Thursday 14 December 2017

The business of electing our leaders

Gary Disley of Eir Business, one of the Irish Open sponsors, as the K Club event tees off
Gary Disley of Eir Business, one of the Irish Open sponsors, as the K Club event tees off
Returned Taoiseach Enda Kenny
RTE presenter Kathryn Thomas

Michael Cullen

As the Public Relations Institute of Ireland (PRII) hosts a public affairs conference today on the theme 'All Changed, Changed Utterly?' and the era of new politics, a marketing advisor claims the seemingly endless problems in forming a new government resulted from a failure in branding due to mixed messages from politicians.

Gerard Tannam says the delay in agreeing a minority government and electing Fine Gael leader Enda Kenny as Taoiseach shows voter choices were poor and differences between candidates unclear. People were told they could have any shade of government they liked - so long as it's bland. From a marketing perspective, the outcome offers some insight into how the business of government - and the job of electing new administrations - can be improved.

Ireland's Constitution defines the nation's business. It echoes the resolve in the 1916 Proclamation "to pursue the happiness and prosperity of the whole nation and all its parts, cherishing all the children of the nation equally". So how come the people we elect don't deliver on the aspiration we hold in forming a new government? Tannam asks.

Why did the scandal of homelessness barely feature in the run-up to polling?

Voters must remind those we elect of the business we're in as a country and the response we expect from them.

In marketing terms, it's a chance for a government brand to offer voters a choice. Where's the unique selling proposition - USP?

Considering the brands of government on offer through the political parties, groupings and independents, it's obvious voters get confused.

A smorgasbord of candidates' messages resulted in a cross-section of voter reactions and a hotchpotch government. But that's just taking a superficial view of brand as image, Tannam adds.

Voters must go deeper and consider the political brand as buyer and seller.

The purpose of a candidate or party is to urge more voters to choose them over a rival brand. Voters rely on political information to help make choices. Successful parties and candidates tell voters something about the relationship they will enjoy by 'buying' into their brand.

Voters are reluctant to support politicians who don't outline their policies.

Reluctance turns to cynicism as the topics dominating political debate have little to do with the business of government for which candidates were elected. So how does a politician sell a brand of government?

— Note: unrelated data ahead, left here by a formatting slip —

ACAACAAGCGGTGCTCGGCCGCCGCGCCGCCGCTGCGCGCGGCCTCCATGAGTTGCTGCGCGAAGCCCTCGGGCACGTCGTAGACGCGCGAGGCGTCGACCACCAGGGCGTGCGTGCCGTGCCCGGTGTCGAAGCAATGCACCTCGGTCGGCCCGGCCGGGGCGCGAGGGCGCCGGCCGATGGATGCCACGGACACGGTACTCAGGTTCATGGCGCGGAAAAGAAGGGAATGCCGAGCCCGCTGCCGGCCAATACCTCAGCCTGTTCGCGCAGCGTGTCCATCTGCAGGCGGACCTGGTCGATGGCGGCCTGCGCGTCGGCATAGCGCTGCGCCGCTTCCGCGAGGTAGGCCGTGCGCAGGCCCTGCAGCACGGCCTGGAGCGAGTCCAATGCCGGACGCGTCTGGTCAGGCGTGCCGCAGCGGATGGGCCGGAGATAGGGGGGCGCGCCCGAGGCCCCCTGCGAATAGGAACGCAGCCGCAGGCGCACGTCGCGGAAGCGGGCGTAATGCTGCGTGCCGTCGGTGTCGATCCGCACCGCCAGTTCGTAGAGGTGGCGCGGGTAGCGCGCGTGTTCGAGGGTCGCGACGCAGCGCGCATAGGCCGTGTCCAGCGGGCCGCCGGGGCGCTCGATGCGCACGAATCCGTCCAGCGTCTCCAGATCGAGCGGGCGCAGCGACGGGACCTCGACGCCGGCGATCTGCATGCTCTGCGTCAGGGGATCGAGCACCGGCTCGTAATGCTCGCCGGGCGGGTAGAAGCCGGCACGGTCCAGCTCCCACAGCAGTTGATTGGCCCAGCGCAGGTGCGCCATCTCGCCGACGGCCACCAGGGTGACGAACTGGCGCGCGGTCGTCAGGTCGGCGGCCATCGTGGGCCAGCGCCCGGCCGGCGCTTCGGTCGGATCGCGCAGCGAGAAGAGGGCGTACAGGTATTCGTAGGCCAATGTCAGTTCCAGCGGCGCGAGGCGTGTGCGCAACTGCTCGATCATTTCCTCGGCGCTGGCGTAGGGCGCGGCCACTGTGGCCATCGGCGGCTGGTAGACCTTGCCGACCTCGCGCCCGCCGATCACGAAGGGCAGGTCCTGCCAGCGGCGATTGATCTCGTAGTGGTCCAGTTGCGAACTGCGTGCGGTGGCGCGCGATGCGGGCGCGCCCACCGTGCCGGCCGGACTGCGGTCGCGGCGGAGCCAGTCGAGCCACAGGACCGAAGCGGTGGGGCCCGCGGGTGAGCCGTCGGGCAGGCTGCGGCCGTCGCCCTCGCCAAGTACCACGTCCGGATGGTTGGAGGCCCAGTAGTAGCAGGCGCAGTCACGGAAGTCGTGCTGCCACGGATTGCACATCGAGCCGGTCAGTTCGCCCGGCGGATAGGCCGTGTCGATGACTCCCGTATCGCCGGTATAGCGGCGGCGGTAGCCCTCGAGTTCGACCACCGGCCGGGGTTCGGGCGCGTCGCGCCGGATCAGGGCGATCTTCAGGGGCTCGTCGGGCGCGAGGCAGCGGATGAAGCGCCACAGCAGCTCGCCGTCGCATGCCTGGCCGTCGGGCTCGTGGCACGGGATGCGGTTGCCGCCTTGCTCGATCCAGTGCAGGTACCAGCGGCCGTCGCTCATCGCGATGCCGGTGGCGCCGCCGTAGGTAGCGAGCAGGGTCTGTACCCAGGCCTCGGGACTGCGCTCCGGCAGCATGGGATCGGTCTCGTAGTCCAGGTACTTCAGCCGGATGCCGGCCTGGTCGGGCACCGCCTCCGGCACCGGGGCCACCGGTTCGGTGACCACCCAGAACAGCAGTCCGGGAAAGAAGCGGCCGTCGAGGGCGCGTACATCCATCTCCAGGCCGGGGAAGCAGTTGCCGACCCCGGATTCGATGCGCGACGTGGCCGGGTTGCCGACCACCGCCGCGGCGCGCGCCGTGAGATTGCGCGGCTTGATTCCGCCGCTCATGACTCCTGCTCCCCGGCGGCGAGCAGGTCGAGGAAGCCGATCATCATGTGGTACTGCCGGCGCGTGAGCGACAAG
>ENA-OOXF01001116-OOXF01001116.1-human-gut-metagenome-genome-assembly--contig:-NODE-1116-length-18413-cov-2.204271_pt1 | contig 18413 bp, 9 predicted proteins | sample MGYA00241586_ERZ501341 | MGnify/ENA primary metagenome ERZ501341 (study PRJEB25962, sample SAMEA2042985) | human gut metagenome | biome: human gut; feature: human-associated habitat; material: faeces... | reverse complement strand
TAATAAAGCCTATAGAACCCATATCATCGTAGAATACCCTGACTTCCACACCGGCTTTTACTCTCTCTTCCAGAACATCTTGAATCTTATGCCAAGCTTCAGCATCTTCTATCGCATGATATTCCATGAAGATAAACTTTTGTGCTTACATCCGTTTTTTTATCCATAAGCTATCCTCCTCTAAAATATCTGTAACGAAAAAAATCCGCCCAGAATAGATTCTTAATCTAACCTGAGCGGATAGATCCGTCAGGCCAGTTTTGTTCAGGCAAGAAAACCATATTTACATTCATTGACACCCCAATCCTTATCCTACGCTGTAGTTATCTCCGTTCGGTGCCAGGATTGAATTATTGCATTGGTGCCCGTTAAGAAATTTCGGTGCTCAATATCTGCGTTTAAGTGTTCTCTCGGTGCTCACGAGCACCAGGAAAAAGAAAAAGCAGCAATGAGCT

Politicians must be business-like and show how the strategy allows voters to deliver on the promise made in the Constitution and how they will be held accountable for the legislation they introduce when in power. Tannam says once we're clear about the brand of government we want, voter choices will improve and the differences between candidates will be clearer.

* As the Dubai Duty Free Irish Open tees off at the K Club today, one in two consumers will be reached by a golf sponsor in Ireland this year, a study by sponsorship agency Onside and Atomic Sport indicates. Worldwide spend on golf will top €1.5bn in 2016, including support for pro and amateur tournaments, charity fundraisers, endorsement deals and corporate hospitality.

The growth comes from various sectors, including financial services, as shown by the Irish Open's new tie-up with Bank of Ireland, and car brands, the main backer of golf globally.

Onside CEO John Trainor says the renewed interest in golf is driven by the success of players like Shane Lowry and Paul Dunne, the revamped Irish Open and a demand for brands to jump on board the golf bandwagon.

The research shows 62 different brands were linked to golf sponsorship last year, with 46pc making a link between sponsors and golf, including one in two men and four in 10 women.

Nike is the brand most associated with the game in Ireland, reflecting superstar Rory McIlroy's influence, while one in 10 named a sportswear brand.

One in five respondents cited an Irish Open sponsor - either past or present - with legacy brands Murphy's and Nissan still recalled.

As a spectator experience, a golf tournament can be a big day out which focuses the minds of sponsors on event experiences like floating cars at PGA tour events and parking for BMW owners at the Irish Open.

* Fáilte Ireland will be heartened to hear that one in three people would prefer to holiday in Ireland this summer, an online poll for Glanbia's Avonmore whipped cream found. The Ring of Kerry and Galway city are the top choices.

For overseas travellers, Lake Como in Italy and Honolulu in Hawaii are favoured destinations.

As to the big sports events people will watch on TV this summer, the Rio Olympics is number one, followed by the Euros and Wimbledon. RTE presenter Kathryn Thomas and Hollywood actor Michael Fassbender were voted Ireland's two favourite celebs to share strawberries and cream with this summer.

Michael Cullen is editor of

Indo Business

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